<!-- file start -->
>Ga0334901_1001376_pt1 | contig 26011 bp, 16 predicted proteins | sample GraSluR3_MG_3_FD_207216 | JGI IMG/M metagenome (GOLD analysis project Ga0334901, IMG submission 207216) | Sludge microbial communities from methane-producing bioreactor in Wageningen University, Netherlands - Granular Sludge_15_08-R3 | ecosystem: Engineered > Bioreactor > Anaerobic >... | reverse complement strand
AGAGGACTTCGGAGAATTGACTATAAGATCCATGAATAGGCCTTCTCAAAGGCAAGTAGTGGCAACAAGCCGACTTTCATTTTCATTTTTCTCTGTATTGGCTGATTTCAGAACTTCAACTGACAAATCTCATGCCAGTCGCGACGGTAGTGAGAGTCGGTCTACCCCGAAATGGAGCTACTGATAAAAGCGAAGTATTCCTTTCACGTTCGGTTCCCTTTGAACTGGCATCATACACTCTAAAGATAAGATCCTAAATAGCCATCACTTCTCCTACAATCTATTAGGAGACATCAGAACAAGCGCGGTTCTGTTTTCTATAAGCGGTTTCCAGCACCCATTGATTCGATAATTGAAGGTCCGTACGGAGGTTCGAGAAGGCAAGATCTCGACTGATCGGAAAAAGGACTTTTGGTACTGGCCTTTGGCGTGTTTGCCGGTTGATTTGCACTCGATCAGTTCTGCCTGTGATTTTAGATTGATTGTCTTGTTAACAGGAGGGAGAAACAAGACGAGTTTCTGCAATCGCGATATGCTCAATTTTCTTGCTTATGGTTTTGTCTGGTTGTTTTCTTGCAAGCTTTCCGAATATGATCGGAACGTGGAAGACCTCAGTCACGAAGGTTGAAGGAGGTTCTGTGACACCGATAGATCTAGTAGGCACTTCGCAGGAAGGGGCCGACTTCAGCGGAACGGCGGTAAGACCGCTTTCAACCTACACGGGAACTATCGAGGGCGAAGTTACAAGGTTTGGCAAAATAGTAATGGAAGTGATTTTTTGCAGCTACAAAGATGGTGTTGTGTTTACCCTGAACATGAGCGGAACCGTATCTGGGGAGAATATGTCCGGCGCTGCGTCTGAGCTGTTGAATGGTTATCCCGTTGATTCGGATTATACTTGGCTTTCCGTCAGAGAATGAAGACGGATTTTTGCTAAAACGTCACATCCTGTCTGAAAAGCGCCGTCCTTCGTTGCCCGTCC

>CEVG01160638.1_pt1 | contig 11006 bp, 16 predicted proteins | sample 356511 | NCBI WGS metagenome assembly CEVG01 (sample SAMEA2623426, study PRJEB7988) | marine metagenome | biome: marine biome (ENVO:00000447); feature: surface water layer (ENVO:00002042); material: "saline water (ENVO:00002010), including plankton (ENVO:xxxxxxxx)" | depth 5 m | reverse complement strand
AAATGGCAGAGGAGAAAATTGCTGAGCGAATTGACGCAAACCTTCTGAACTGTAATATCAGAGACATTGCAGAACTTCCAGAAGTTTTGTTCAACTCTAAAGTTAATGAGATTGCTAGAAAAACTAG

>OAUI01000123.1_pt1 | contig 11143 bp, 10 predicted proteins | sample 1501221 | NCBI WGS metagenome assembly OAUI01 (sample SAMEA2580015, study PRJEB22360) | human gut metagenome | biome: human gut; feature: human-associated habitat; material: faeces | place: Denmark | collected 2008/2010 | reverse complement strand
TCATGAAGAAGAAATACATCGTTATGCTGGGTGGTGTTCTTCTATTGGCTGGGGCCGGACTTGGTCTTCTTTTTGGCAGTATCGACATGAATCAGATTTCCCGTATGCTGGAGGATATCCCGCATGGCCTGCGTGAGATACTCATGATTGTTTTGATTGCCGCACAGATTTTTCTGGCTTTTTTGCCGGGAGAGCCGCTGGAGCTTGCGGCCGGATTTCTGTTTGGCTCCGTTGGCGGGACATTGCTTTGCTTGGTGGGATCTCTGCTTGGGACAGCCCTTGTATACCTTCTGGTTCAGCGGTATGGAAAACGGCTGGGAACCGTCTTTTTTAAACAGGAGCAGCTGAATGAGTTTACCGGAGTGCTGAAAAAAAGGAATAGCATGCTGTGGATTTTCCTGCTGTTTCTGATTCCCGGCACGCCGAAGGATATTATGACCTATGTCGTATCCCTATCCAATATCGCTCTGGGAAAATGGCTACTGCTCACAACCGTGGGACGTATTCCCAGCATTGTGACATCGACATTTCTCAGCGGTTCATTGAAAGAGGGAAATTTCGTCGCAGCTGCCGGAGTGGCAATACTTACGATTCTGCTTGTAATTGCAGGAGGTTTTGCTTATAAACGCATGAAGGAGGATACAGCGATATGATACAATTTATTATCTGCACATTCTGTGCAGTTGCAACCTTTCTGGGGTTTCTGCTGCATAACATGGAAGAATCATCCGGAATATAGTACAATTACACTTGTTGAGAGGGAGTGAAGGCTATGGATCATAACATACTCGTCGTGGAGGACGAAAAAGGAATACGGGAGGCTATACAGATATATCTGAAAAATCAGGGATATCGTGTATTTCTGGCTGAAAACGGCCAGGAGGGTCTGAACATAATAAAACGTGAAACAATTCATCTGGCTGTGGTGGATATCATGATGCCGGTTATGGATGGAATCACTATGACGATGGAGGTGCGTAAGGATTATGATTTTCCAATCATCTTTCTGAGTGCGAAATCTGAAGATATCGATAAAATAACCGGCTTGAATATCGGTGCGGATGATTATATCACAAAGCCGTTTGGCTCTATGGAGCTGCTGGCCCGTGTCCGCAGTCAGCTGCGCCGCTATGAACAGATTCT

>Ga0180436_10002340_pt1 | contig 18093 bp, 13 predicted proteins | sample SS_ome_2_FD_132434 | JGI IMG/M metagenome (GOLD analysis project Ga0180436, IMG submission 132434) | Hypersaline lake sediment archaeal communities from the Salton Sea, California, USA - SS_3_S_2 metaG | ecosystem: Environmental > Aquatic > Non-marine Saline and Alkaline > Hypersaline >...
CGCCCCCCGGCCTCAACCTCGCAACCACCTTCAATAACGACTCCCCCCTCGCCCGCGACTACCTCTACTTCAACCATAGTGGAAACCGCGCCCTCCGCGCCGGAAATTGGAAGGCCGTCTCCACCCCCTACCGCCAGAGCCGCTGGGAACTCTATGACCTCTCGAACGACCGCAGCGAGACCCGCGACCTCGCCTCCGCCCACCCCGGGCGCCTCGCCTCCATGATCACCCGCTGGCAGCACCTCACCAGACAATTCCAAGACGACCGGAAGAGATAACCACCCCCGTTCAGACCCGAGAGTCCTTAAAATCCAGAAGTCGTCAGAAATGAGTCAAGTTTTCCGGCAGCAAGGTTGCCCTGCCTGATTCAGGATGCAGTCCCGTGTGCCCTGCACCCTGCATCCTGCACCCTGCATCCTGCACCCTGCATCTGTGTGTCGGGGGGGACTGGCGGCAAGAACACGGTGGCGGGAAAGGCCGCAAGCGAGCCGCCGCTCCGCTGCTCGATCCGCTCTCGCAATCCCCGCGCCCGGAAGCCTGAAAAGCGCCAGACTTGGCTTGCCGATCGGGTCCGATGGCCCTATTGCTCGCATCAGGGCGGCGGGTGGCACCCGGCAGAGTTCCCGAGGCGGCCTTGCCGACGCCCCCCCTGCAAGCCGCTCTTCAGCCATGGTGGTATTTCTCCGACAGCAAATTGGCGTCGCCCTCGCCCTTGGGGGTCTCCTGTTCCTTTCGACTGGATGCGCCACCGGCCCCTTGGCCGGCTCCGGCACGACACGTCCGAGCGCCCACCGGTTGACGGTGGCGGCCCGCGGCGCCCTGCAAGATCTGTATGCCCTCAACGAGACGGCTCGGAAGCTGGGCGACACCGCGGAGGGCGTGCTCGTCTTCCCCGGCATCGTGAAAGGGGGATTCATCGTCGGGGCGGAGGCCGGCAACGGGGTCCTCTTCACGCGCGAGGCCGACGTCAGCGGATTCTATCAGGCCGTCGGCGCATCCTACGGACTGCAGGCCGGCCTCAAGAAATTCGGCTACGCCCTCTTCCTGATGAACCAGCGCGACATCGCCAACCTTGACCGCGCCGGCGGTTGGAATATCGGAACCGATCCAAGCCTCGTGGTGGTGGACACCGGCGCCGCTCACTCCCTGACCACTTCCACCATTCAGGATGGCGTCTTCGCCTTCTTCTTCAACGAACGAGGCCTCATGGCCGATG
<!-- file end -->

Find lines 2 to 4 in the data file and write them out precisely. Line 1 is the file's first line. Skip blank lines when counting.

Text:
AGAGGACTTCGGAGAATTGACTATAAGATCCATGAATAGGCCTTCTCAAAGGCAAGTAGTGGCAACAAGCCGACTTTCATTTTCATTTTTCTCTGTATTGGCTGATTTCAGAACTTCAACTGACAAATCTCATGCCAGTCGCGACGGTAGTGAGAGTCGGTCTACCCCGAAATGGAGCTACTGATAAAAGCGAAGTATTCCTTTCACGTTCGGTTCCCTTTGAACTGGCATCATACACTCTAAAGATAAGATCCTAAATAGCCATCACTTCTCCTACAATCTATTAGGAGACATCAGAACAAGCGCGGTTCTGTTTTCTATAAGCGGTTTCCAGCACCCATTGATTCGATAATTGAAGGTCCGTACGGAGGTTCGAGAAGGCAAGATCTCGACTGATCGGAAAAAGGACTTTTGGTACTGGCCTTTGGCGTGTTTGCCGGTTGATTTGCACTCGATCAGTTCTGCCTGTGATTTTAGATTGATTGTCTTGTTAACAGGAGGGAGAAACAAGACGAGTTTCTGCAATCGCGATATGCTCAATTTTCTTGCTTATGGTTTTGTCTGGTTGTTTTCTTGCAAGCTTTCCGAATATGATCGGAACGTGGAAGACCTCAGTCACGAAGGTTGAAGGAGGTTCTGTGACACCGATAGATCTAGTAGGCACTTCGCAGGAAGGGGCCGACTTCAGCGGAACGGCGGTAAGACCGCTTTCAACCTACACGGGAACTATCGAGGGCGAAGTTACAAGGTTTGGCAAAATAGTAATGGAAGTGATTTTTTGCAGCTACAAAGATGGTGTTGTGTTTACCCTGAACATGAGCGGAACCGTATCTGGGGAGAATATGTCCGGCGCTGCGTCTGAGCTGTTGAATGGTTATCCCGTTGATTCGGATTATACTTGGCTTTCCGTCAGAGAATGAAGACGGATTTTTGCTAAAACGTCACATCCTGTCTGAAAAGCGCCGTCCTTCGTTGCCCGTCC

>CEVG01160638.1_pt1 | contig 11006 bp, 16 predicted proteins | sample 356511 | NCBI WGS metagenome assembly CEVG01 (sample SAMEA2623426, study PRJEB7988) | marine metagenome | biome: marine biome (ENVO:00000447); feature: surface water layer (ENVO:00002042); material: "saline water (ENVO:00002010), including plankton (ENVO:xxxxxxxx)" | depth 5 m | reverse complement strand
AAATGGCAGAGGAGAAAATTGCTGAGCGAATTGACGCAAACCTTCTGAACTGTAATATCAGAGACATTGCAGAACTTCCAGAAGTTTTGTTCAACTCTAAAGTTAATGAGATTGCTAGAAAAACTAG